6. Dirk Dohse & Robert Gold, 2013. "Measuring Cultural Diversity at a Regional Level," WWWforEurope Working Papers series 10, WWWforEurope.
    7. Stephan Brunow & Bastian Stockinger, 2013. "Establishments' and Regions' Cultural Diversity as a Source of Innovation: Evidence from Germany," Norface Discussion Paper Series 2013022, Norface Research Programme on Migration, Department of Economics, University College London.
    8. Dirk Dohse & Robert Gold, 2014. "Cultural Diversity and Economic Policy," WWWforEurope Working Papers series 64, WWWforEurope.
    9. Peter Nijkamp & Jacques Poot, 2015. "Cultural Diversity - A Matter of Measurement," CReAM Discussion Paper Series 1502, Centre for Research and Analysis of Migration (CReAM), Department of Economics, University College London.
    10. Ceren Ozgen & Thomas de Graff, 2013. "Sorting out the impact of cultural diversity on innovative firms. An empirical analysis of Dutch micro-data," Norface Discussion Paper Series 2013012, Norface Research Programme on Migration, Department of Economics, University College London.
    11. Stephan Brunow & Hanna Brenzel, 2012. "The effect of a culturally diverse labour supply on regional income in the EU," Empirica, Springer;Austrian Institute for Economic Research;Austrian Economic Association, vol. 39(4), pages 461-485, November.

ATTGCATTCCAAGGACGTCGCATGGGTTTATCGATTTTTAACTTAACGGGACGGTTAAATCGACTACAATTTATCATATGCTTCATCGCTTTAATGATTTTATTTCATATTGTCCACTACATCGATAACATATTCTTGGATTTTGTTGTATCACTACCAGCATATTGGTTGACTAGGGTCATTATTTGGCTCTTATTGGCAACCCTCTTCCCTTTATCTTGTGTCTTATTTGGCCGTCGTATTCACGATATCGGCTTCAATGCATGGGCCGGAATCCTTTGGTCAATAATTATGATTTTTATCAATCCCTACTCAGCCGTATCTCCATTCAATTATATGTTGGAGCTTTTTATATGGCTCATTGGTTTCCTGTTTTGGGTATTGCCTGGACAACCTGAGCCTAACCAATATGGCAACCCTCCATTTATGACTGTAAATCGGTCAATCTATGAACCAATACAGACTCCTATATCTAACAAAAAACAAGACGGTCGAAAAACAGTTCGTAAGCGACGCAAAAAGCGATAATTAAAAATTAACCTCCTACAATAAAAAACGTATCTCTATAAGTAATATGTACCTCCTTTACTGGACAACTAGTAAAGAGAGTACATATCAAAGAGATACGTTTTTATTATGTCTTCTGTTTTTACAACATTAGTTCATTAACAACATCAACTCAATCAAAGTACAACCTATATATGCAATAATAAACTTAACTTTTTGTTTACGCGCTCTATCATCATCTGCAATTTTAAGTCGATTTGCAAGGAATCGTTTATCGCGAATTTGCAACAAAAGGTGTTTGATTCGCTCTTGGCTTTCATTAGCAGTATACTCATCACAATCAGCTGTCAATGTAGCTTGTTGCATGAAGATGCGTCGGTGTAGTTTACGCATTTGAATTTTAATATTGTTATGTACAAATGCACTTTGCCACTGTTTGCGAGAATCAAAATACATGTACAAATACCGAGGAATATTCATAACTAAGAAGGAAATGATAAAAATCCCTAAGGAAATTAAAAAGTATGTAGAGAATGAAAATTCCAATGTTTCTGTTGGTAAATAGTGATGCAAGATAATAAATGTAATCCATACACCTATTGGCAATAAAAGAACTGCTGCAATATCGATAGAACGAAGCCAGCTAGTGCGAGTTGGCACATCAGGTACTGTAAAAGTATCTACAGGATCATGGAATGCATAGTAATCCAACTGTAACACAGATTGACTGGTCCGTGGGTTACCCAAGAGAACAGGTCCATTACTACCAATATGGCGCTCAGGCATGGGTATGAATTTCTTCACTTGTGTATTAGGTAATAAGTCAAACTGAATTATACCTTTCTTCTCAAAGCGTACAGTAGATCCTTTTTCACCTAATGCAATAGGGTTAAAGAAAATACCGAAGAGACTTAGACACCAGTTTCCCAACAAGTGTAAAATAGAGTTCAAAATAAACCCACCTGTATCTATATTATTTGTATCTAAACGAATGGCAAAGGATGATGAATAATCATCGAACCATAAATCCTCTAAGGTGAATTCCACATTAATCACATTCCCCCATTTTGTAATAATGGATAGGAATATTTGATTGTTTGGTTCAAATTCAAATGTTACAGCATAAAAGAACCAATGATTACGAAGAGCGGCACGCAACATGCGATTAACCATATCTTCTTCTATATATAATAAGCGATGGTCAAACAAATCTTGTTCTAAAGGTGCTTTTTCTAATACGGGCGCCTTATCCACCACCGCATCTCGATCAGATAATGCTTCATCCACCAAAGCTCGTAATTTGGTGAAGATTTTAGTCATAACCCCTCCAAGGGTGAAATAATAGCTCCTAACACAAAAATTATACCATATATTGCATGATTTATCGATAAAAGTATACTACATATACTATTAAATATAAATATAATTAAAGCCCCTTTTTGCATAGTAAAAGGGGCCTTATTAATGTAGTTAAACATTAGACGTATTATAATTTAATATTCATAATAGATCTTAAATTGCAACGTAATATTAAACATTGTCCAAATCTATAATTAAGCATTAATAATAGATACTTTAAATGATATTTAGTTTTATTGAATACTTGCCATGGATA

More about this item

    Keywords

    effects of immigration; cultural diversity; employment; productivity; firm level;

    NEP fields

    This paper has been announced in the following NEP Reports:

    Statistics

    Access and download statistics

    Corrections

    All material on this site has been provided by the respective publishers and authors. You can help correct errors and omissions. When requesting a correction, please mention this item's handle: RePEc:nor:wpaper:2011006. See general information about how to correct material in RePEc.

    For technical questions regarding this item, or to correct its authors, title, abstract, bibliographic or download information, contact: (Norface Migration Administrator) or (Thomas Cornelissen). General contact details of provider: http://edirc.repec.org/data/cmucluk.html .

    If you have authored this item and are not yet registered with RePEc, we encourage you to do it here. This allows to link your profile to this item. It also allows you to accept potential citations to this item that we are uncertain about.

    We have no references for this item. You can help adding them by using this form .

    If you know of missing items citing this one, you can help us creating those links by adding the relevant references in the same way as above, for each refering item. If you are a registered author of this item, you may also want to check the "citations" tab in your RePEc Author Service profile, as there may be some citations waiting for confirmation.

    Please note that corrections may take a couple of weeks to filter through the various RePEc services.

    IDEAS is a RePEc service hosted by the Research Division of the Federal Reserve Bank of St. Louis . RePEc uses bibliographic data supplied by the respective publishers.